some disease on it. It always looks great, so
we get kind of spoiled, and we don’t
really understand the importance
of protecting that. [Narrator] So it’s
crucial that even a single stowaway orange is
found and confiscated. But with 34 million annual
international passengers to and from JFK, going
through each of those bags can seem pretty
impossible. For humans, that is. Luckily, they’ve got
a little help from the Beagle Brigade. This four-legged
officer is Biscuit, and like Spike, Biscuit is
trained in passive response. But Biscuit’s trained to sniff
out food rather than drugs. Sal DiSpigna:
They actually learn. They start out with
five target odors, and then over the
years he’ll expand, and they retire
with sometimes, like, 150 odors that they know. [Narrator] And Biscuit’s
pretty good at sniffing. These beagles have an estimated 90%
accuracy rate. Armstrong: Watching your
dog sit on three grapes in a Samsonite
hardside suitcase is just incredible. Scientists say their nose is 1,000
times stronger than ours. And they prove it
every single day. [Narrator] Once Biscuit
sniffs out an item, the passenger in question
and their bags go to Ginger, who will X-ray and
search the luggage. Perrone: OK, these are
both your bags, correct? OK, did you pack
everything yourselves? You packed your
bags yourself? OK. [Narrator] Ginger
unzips the bag and searches
each one by hand. And if she finds something
that’s not allowed, it’s seized and held
in temporary bins. Perrone: This is very
common from that region. Once you open it all up,
you have grape leaves. These are
horse-meat sausages. This is another very
good example of what we get
very frequently, especially in
the springtime: This is a plant that
they’re planning on bringing here to grow. So anything for
propagation has additional
entry requirements. So this is two families’
worth from one flight. [Narrator] JFK disposes
of the contraband food in one of two ways: the grinder, or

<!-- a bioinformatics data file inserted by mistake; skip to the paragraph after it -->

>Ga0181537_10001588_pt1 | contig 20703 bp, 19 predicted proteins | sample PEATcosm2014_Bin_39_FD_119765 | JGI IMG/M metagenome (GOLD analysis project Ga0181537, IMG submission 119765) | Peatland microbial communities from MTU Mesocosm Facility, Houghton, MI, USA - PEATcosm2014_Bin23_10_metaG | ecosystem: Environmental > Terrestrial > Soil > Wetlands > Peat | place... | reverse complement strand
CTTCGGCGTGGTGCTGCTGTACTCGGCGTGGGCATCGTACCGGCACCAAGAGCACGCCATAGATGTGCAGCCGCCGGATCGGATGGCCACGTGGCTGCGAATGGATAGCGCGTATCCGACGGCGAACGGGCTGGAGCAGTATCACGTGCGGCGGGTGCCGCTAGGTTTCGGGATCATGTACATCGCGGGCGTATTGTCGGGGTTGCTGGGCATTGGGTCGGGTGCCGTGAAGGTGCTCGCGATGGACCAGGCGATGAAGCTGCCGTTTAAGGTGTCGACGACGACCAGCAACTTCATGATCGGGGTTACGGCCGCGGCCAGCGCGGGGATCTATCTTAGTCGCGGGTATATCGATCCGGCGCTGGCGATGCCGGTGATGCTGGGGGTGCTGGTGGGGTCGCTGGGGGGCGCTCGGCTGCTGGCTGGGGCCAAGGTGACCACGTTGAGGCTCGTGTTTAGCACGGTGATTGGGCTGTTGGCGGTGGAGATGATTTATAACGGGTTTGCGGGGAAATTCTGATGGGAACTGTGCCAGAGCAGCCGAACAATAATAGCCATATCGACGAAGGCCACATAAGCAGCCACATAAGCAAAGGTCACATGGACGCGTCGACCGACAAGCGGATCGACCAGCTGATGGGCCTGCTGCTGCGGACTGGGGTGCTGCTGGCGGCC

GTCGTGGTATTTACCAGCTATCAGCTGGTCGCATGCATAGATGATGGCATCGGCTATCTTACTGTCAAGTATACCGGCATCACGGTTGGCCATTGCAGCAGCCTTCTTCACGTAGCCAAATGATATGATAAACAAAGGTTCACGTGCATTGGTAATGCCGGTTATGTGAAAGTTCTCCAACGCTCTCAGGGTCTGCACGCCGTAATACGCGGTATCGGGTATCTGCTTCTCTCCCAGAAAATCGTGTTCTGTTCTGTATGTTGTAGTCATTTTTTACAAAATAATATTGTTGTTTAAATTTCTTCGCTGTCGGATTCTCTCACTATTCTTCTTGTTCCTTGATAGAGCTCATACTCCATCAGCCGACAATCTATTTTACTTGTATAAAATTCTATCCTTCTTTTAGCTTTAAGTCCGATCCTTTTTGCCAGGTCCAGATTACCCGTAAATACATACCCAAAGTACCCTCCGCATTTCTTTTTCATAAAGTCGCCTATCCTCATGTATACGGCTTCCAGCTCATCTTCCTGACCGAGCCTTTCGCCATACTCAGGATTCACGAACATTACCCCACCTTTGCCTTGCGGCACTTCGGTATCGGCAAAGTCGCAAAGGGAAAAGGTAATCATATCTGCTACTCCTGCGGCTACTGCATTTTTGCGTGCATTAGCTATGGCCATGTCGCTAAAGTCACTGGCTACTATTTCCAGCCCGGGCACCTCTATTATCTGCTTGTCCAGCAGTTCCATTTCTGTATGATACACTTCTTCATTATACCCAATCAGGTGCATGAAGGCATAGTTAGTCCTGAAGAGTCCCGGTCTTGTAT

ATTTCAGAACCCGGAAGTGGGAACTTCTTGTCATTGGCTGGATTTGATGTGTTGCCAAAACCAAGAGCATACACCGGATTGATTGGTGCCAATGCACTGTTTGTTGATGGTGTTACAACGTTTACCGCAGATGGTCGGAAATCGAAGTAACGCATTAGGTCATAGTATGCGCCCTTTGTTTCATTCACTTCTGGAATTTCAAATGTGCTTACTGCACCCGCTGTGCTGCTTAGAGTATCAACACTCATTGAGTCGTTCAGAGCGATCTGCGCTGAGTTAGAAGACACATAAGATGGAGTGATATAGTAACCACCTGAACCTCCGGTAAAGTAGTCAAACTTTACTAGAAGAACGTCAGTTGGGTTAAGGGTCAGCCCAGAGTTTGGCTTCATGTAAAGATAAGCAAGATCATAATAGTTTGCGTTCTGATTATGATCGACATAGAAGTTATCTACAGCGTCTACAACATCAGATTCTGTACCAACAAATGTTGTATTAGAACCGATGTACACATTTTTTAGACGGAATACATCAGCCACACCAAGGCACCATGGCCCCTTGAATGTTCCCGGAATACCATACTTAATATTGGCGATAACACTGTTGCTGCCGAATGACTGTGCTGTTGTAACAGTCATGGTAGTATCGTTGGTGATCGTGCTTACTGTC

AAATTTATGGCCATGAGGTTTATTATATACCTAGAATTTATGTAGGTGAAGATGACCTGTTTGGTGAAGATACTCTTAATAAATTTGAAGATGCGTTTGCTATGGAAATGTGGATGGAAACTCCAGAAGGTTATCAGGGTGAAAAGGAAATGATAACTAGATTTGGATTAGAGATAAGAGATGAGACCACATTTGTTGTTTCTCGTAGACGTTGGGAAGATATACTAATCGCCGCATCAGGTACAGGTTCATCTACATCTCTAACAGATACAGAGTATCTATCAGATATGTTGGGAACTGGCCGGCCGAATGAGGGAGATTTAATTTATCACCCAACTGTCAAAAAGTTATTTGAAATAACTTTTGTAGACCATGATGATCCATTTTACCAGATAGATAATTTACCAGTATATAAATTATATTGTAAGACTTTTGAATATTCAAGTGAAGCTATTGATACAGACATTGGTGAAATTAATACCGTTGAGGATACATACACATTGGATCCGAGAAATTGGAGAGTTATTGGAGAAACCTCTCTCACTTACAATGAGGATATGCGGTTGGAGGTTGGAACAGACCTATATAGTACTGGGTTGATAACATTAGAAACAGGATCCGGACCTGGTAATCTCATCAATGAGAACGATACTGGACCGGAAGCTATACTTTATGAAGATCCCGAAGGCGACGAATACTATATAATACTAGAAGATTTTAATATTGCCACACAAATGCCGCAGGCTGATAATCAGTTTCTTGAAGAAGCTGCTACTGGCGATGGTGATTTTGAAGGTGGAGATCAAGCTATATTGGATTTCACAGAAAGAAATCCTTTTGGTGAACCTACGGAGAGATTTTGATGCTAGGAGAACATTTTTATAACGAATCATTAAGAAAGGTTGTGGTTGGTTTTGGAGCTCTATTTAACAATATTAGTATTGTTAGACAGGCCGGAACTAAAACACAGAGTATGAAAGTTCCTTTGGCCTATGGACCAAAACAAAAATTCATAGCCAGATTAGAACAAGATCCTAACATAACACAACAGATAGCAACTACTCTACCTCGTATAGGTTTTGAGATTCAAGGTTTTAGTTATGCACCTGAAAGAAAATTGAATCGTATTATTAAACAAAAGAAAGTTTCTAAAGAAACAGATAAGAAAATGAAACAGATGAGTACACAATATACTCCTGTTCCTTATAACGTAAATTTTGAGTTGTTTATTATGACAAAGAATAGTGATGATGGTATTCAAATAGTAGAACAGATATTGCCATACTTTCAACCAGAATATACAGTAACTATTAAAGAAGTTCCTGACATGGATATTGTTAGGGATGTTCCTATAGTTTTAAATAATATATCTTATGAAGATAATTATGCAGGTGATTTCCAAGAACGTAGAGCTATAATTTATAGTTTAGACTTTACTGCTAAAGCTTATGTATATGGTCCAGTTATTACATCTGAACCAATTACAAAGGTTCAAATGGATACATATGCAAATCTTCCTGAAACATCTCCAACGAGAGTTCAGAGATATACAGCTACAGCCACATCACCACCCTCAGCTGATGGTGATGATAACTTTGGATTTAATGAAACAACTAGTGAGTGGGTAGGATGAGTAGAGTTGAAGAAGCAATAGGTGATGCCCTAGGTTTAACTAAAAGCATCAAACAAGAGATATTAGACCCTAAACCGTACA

the incinerator. Ginger will bag up
the seized items and label them based on
their final destination. Perrone: So we’re gonna
go walk this bin, nice and full from those
two passengers, down to our
contraband room. [Narrator] This is the room where illicit food
meets its end. Perrone: This is our
grinding machine. This is what we’ll generally
use for fruits, vegetables, that kind of commodities. It is called the
“Muffin Monster.” [Narrator] But
before Ginger can send a piece of fruit
down the Muffin Monster, she cuts it open, squishes
it, and inspects it. She’s looking for
evidence of diseases, insertion points for insects,
and exit points for larvae. If she finds a little
bug, like this one, she neutralizes
the pest risk and sends it to the US
Department of Agriculture for further investigation. Now it’s back to
the Muffin Monster: 120 pounds of food
are grinded up each day from arriving
international passengers. Avocados, mangos,
and citrus are among the most
common fruits that end up in the grinder. Perrone: We do get messy. It’s important to
dispose of it properly. I love to eat, as much
as everybody else. I am a big fan of food. But I know the importance
of making sure that what we seized, because
of established risks, is disposed of properly to prevent it from
causing problems. [Narrator] So the next
time you’ve got an orange tucked into your luggage, declare it, and
let experts like Ginger decide if it’s admissible. And leave the serrano
ham in Spain, because Biscuit will find it.